Andrew Pakula (associate editor) sent me some copies of Peace Magazine. It has a remarkable spread of issues. Clearly Canada is the center of the world as far as communication is concerned.
I liked "Population Challenge" by Creighton and Feder July/Aug '94). It presented a difficult discussion in a very short space, as did the article on Burundi.
I do have some reservations about CBC Radio's As it Happens interview with Albie Sachs. It totally neglected the crimes of the ANC towards its internal dissidents and external competitors in the liberation movement: the killing of "dissidents" in the Angola camps by the ANC security police; murder of political opponents in South Africa from 1984 on; the "one location, one organization" policy of the internal ANC; and the murder of Stompie and the health secretary of AZAPO by Winnie's gang, the report of which is still secret. Punishing criminals who acted for political projects maybe a bad idea, but writing history and identifying misbehavior is necessary for a healthy future.
The peace movement should work out more concrete proposals to governments based on good knowledge of current armed conflicts and should present these to the public. The public will be interested in such proposals, but not in ideology. In the Netherlands, a fundraising campaign for Rwanda raised 60 million guilders in a week, last month, from a population of 15 million. The European Union paid for a radio transmitter in the Adriatic Sea to broadcast non-nationalist information to the territory of the former Yugoslavia-a good idea. There are many more good ideas that could be taken up, both for humanitarian reasons and to improve the state of international security using non-military means. They are more cost-effective than military means.
Herbart Ruitenberg, Foreign Affairs committee, Dutch Social Democratic Party; Board member, Dutch Helsinki Citizens Assembly
Nowhere in the "book review" of Petra Kelly's Nonviolence Speaks to Power (pp. 27-28) is it explained how Kelly met her death. As I understand it, she was shot by her partner, an ex-General, in a presumed murder-suicide (I have not read any follow-up analysis of the event). This extraordinary fate is not irrelevant to the problems she tries to face in her book. It raises serious questions as to whether any of what she (and some of us) hoped for is possible. It makes her a much more interesting, complex, and tragic figure than the apparent "saint" described in Moser's review. And it allows for a more incisive and critical view of her thinking.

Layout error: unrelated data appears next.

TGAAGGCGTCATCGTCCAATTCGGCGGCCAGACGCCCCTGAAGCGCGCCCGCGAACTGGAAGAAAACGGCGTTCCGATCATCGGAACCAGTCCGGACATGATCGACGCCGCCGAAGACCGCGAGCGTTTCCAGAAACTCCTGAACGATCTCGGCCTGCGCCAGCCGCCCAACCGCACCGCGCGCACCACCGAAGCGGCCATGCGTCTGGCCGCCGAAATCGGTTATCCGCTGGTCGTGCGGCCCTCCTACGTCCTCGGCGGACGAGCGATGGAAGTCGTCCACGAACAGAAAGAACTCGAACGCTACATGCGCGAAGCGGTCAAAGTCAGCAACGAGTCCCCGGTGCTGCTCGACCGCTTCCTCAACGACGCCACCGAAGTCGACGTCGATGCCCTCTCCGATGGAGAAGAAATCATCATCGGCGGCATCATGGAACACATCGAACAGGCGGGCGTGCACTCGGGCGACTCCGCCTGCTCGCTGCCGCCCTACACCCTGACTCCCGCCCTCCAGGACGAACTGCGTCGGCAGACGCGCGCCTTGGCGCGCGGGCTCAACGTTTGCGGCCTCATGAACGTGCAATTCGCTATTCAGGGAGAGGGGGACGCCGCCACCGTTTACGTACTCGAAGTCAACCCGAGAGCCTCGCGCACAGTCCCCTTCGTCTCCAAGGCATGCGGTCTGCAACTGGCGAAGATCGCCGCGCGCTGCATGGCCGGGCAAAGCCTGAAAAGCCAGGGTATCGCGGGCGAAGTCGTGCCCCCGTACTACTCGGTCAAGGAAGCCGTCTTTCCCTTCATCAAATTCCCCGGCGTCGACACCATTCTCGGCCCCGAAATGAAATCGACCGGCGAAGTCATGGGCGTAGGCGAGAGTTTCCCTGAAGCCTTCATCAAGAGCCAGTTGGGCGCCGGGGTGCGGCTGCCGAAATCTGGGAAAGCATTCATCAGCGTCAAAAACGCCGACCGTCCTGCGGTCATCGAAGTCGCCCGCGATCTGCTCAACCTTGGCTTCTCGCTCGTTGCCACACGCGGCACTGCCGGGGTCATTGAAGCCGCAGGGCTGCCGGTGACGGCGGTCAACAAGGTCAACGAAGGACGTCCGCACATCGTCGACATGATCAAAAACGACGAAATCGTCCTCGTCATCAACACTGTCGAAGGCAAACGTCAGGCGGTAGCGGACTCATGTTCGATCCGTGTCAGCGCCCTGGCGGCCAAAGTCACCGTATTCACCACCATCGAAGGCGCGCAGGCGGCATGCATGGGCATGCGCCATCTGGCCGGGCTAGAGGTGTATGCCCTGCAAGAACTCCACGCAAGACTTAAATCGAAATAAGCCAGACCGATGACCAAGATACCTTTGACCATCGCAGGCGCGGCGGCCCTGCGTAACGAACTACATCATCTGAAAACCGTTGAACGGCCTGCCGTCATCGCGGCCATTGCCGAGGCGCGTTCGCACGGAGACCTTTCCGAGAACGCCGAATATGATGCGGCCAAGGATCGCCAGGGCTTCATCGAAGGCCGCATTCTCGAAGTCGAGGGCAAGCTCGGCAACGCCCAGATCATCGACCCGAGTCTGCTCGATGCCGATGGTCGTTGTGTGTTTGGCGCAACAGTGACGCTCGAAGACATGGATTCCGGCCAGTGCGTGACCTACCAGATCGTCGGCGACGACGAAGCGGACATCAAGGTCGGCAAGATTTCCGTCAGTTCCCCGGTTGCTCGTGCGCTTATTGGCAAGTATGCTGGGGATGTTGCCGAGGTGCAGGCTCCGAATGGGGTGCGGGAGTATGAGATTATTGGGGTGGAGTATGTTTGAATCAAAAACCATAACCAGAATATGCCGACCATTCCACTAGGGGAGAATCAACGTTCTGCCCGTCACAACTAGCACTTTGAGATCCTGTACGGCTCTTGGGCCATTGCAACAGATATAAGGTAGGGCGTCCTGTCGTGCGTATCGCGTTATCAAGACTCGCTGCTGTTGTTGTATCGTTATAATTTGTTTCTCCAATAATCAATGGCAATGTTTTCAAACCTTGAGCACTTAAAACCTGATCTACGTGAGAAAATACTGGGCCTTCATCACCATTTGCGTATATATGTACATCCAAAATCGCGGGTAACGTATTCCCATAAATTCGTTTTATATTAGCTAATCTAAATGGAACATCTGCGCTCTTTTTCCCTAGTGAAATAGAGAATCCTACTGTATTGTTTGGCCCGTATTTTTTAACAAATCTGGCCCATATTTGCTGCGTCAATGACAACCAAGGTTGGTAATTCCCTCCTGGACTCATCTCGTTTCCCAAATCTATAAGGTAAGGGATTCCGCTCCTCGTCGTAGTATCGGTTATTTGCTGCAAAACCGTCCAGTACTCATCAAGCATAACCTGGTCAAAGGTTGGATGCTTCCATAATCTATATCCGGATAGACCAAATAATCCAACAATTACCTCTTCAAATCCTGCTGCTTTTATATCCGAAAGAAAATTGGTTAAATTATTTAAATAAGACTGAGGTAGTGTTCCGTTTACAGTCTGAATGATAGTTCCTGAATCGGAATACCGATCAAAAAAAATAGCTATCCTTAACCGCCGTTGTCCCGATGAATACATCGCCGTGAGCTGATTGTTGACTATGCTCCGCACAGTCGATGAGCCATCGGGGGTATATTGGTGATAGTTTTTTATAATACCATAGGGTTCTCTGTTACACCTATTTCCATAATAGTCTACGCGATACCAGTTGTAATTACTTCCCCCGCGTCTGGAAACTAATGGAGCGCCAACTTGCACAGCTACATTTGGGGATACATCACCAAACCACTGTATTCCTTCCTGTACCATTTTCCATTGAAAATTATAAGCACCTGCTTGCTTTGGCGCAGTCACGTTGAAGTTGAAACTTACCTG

Peter Nicholls, Professor of Biological Sciences, Brock University, St. Catharines, Ontario
My son Norm and I are under house arrest for joining the protest at Clayoquot Sound. We each have an electronic ankle shackle that is monitored through the phone line. We need permission toleave the apartment or alarms go off at the police station.
Norm has planted over a million trees and we've both been studying the forestry scandal in British Columbia for years. We joined the symbolic blockade for 10 minutes when it became clear that realistic alternatives were being ignored. I could never sing 0 Canada again unless I did stand on guard for the country. Later, we turned ourselves in, joining the other 850 defendants who impressed us with their honesty and intelligence. We have to let the NDP know that Mike Harcourt shouldn't encourage violence by calling environmentalists "crackpots." Call cabinet members or the premier, and your local member of the legislative assembly as well.
Irene Abbey, Vancouver